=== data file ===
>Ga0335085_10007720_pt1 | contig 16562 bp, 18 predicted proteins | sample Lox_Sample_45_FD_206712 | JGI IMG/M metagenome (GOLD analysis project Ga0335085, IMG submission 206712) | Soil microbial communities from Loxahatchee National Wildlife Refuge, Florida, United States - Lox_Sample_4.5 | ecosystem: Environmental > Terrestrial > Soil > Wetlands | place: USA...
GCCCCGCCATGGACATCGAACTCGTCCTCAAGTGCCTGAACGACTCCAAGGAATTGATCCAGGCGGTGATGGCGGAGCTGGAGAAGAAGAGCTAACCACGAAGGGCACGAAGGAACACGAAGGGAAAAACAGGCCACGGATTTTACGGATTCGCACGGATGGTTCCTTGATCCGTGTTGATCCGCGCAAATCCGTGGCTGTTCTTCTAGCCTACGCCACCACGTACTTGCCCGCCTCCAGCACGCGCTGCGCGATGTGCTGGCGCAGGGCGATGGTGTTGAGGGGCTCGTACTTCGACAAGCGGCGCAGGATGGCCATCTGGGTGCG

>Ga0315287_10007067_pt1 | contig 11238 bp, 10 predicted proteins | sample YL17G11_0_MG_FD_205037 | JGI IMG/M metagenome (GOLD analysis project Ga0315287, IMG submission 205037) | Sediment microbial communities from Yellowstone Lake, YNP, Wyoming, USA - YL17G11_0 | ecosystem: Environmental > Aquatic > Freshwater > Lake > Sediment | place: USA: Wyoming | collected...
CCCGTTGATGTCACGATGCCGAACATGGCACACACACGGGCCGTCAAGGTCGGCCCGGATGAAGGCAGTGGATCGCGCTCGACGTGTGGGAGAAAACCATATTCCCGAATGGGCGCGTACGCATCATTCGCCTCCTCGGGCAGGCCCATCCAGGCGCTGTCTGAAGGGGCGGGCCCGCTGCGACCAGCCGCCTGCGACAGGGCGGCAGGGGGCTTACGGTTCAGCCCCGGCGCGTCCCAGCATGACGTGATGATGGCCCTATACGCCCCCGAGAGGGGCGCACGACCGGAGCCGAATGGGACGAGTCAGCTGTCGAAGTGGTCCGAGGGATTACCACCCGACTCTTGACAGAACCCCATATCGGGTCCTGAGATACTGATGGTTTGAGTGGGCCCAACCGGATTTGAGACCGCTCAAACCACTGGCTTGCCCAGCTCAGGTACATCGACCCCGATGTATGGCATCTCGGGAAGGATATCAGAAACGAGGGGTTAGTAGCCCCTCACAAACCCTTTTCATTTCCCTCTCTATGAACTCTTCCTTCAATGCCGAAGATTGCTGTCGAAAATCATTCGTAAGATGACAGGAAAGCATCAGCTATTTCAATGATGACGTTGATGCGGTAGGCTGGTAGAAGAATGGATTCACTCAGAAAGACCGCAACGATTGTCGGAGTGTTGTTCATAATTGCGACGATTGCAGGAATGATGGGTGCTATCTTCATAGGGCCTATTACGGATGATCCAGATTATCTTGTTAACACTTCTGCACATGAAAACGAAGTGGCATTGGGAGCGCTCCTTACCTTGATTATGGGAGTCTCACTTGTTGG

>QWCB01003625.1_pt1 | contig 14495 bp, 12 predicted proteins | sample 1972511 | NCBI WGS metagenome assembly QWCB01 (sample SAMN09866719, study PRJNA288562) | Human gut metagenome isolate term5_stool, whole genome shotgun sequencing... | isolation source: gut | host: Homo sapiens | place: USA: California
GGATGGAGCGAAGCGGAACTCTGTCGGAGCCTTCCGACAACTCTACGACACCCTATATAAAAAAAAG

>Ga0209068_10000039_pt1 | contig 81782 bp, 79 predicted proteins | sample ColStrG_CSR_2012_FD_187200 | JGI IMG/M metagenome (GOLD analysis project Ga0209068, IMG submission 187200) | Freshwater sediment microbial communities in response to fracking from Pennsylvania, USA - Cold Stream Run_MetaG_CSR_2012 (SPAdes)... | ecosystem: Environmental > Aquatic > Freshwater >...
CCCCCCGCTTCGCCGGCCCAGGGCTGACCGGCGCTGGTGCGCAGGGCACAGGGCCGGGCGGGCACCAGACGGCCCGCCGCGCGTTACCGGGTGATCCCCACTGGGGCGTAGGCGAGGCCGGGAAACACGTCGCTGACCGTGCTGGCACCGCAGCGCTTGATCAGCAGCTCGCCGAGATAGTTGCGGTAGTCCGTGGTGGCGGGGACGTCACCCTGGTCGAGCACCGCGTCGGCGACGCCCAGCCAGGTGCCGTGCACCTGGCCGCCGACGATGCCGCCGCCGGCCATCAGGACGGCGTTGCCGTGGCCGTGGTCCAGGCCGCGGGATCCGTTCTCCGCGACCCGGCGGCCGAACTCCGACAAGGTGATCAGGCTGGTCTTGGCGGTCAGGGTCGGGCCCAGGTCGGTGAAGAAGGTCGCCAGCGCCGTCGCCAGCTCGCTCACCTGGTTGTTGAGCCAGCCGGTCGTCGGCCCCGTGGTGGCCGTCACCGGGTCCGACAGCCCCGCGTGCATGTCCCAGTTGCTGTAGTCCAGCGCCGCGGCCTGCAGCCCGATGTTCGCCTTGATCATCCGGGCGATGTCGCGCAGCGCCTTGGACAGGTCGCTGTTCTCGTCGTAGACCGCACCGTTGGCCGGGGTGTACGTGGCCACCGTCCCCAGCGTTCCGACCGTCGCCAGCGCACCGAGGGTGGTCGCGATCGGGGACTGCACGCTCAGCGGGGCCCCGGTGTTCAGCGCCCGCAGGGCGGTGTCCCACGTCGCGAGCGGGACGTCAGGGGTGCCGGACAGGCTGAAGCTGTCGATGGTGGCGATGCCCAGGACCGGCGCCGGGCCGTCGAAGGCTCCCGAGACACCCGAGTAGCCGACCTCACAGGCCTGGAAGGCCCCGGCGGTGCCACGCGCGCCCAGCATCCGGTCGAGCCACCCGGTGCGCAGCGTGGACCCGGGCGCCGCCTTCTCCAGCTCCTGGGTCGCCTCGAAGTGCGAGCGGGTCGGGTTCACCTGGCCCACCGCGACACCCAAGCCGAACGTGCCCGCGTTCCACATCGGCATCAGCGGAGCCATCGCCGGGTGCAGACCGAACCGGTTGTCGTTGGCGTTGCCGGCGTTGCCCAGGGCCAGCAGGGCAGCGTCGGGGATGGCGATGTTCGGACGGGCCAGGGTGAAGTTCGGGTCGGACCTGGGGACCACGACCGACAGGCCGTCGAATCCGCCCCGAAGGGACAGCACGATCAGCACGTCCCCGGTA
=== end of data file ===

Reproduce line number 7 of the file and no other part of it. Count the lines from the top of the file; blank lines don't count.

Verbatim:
>Ga0209068_10000039_pt1 | contig 81782 bp, 79 predicted proteins | sample ColStrG_CSR_2012_FD_187200 | JGI IMG/M metagenome (GOLD analysis project Ga0209068, IMG submission 187200) | Freshwater sediment microbial communities in response to fracking from Pennsylvania, USA - Cold Stream Run_MetaG_CSR_2012 (SPAdes)... | ecosystem: Environmental > Aquatic > Freshwater >...